The Greenfield Solution

The Greenfield SolutionInsurance companies have been attempting a slow move to digital capabilities for years. The real push to invest precious budget dollars, talent, and time into digitalization came as a result of the pandemic, as lockdowns and stay-at-home orders highlighted the need for digital capabilities. We all realized that the ways we purchase and service everything needed to be easy, accessible, and, in the case of insurance, collaborative. Now the genie is out of the bottle and isn’t going back in.

The need to be flexible, make product changes, introduce new products, and address market needs is also clear. Different generational expectations for products are evolving quickly. Projects that take months to develop requirements and business cases only to wait longer for overcommitted IT resources to address them will not allow product, underwriting, and rating innovations to occur quickly.

The Legacy Problem

The root of the issue usually lies in antiquated, legacy policy administration systems (PAS) on which our businesses rely. Some insurers have chosen to “wrap and extend” legacy systems, but this has limitations. Many insurers have embarked on large transformational efforts to replace their PAS systems with varying degrees of success.

The business case that had always prevailed was cost savings. Replacement efforts held the promise of retiring legacy systems once the new system was in place and ready to handle all in-force and new business policies. But the conversion process was grueling. Many insurers needed to make the new system mimic the old processing or accommodate decades-old products with multiple riders sold to a small subset of customers. These factors complicated the new systems.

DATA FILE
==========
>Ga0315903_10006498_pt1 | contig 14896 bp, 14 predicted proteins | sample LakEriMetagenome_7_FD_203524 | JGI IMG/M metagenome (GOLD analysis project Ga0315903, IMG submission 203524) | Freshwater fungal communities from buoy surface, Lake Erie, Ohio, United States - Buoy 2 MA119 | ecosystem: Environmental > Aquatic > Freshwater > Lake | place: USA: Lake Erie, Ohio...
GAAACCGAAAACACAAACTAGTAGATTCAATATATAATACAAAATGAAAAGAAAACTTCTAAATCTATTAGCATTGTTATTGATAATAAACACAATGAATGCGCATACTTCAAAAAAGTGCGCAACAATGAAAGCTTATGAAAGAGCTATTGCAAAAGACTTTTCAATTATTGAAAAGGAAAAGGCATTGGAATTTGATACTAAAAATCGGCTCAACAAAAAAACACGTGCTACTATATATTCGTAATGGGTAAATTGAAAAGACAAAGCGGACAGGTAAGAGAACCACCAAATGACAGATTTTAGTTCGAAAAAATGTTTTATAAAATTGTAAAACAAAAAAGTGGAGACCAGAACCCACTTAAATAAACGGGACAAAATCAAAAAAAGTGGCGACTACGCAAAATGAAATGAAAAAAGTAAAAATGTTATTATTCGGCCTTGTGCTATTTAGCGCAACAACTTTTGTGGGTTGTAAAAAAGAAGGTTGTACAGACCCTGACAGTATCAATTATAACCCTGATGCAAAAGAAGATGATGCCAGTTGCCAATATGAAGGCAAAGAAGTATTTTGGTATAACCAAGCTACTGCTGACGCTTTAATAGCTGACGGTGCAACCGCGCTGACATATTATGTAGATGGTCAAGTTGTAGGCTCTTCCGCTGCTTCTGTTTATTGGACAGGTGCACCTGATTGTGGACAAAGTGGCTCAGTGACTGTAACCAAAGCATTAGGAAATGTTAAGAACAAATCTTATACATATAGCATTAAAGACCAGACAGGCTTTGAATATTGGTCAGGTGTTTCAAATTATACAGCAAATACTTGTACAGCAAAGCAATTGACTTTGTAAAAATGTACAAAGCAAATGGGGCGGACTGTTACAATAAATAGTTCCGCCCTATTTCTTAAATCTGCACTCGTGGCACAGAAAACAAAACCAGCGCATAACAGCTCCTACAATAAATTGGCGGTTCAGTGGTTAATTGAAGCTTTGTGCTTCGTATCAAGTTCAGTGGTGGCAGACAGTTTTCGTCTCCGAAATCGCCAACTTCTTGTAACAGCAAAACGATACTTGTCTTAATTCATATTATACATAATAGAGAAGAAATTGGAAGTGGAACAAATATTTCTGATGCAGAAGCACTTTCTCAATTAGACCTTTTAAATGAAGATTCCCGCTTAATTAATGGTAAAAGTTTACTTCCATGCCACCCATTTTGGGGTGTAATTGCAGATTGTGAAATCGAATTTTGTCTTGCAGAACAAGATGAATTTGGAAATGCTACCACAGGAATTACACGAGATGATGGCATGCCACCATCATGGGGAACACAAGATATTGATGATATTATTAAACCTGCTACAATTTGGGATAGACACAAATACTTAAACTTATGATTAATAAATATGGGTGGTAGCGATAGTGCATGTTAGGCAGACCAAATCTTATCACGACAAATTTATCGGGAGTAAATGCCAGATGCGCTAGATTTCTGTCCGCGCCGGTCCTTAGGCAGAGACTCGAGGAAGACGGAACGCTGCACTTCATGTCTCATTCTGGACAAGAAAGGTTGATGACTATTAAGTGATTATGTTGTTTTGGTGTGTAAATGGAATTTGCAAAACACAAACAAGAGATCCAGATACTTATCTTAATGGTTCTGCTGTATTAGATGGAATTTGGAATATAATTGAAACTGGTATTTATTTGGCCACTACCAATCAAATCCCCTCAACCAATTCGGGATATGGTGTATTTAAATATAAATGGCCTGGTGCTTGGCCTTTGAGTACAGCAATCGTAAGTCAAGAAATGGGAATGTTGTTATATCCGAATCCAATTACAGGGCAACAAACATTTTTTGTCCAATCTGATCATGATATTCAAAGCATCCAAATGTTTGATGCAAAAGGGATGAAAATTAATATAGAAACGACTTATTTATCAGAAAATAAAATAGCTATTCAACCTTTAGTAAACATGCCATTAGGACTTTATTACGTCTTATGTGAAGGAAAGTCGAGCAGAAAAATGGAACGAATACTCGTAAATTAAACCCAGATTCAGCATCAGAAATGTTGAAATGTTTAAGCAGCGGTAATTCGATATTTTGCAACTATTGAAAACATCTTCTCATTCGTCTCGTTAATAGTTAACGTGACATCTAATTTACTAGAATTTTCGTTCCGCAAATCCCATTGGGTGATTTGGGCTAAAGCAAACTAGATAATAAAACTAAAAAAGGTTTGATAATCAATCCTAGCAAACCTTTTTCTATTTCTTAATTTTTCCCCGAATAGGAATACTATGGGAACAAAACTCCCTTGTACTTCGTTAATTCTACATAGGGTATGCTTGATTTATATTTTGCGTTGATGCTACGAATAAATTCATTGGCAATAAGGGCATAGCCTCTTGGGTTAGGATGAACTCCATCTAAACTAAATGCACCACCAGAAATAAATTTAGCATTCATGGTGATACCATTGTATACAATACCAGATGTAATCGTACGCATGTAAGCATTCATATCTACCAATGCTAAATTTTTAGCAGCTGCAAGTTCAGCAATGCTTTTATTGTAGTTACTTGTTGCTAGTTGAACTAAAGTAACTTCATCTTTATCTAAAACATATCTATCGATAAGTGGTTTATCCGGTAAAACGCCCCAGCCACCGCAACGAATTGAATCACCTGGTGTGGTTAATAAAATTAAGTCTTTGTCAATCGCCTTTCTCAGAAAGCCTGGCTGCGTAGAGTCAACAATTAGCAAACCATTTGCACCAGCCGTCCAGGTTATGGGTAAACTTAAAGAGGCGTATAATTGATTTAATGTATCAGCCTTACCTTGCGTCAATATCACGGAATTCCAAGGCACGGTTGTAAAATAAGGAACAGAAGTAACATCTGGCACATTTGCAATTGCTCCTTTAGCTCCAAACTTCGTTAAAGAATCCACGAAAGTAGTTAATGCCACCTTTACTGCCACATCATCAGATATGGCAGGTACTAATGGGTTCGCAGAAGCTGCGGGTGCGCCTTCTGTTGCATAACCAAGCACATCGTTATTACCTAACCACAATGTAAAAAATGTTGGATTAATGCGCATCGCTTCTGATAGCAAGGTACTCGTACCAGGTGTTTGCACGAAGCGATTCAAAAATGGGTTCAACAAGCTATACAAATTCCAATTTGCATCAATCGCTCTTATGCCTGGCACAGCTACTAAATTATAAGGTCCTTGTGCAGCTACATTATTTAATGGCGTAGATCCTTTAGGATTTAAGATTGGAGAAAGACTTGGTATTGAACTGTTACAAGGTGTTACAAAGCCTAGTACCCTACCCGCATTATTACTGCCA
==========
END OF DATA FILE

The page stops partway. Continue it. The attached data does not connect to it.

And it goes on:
Data integrity issues reared their ugly head as people tried to understand inaccurate data or data converted from paper files and other older processing methods. Documentation was lacking for the older business, and the institutional knowledge of how these products and processes worked was in many cases nonexistent. The legacy system was the key and had worked well to support the business for many years. In short, conversions took longer, required more resources, cost more, and were sometimes left incomplete. These projects weren’t considered successes.

The Greenfield Approach

Armed with the knowledge of past mistakes, CIOs are looking at a cleaner, forward-focused approach to updating legacy environments: the greenfield implementation. Promising to deliver new capabilities and address the legacy prudently and cost-effectively allows for a successful transformation. Sheila Burke’s quote seems to apply well: “The journey is much easier when you are not carrying your past.”

Greenfield implementation is an approach that uses a new product, market, or distribution as the point of entry into the new PAS. CIOs who look to this method can work with business partners to create a business case that looks to the capabilities that will be created for the future of the business. Promising to deliver new capabilities, uncluttered by the products, processes, and past data is faster and more likely to succeed.

Starting fresh on a new PAS allows insurers to look at how they want to do business and build modern, configurable technologies that enable rapid change to address market needs. Digital capabilities are inherent in the new systems, and APIs allow easy integration with new data sources and capabilities. The greenfield approach allows organizations to acclimate to the new PAS, which generates a deeper understanding of its capabilities and facilitates better decisions in the next steps.

Converting some select legacy business is a reasonable next step. Assessing the blocks of business in the portfolio and making informed decisions on what belongs on the platform will increase the insurer’s ability to deliver. The entire book of business will not need all the future capabilities. That does not mean you will not service your customers well, but it does mean that new functionality will not extend across all legacy products. Understanding customer needs and expectations is vital for these decisions.

If you are trying to transform for the future while carrying the baggage of the past, it may be time to unpack.

To learn more about block analysis, please see our blog on managing transformation risk and our report on life systems transformation. If you’d like to discuss this further, please feel free to contact me at [email protected].

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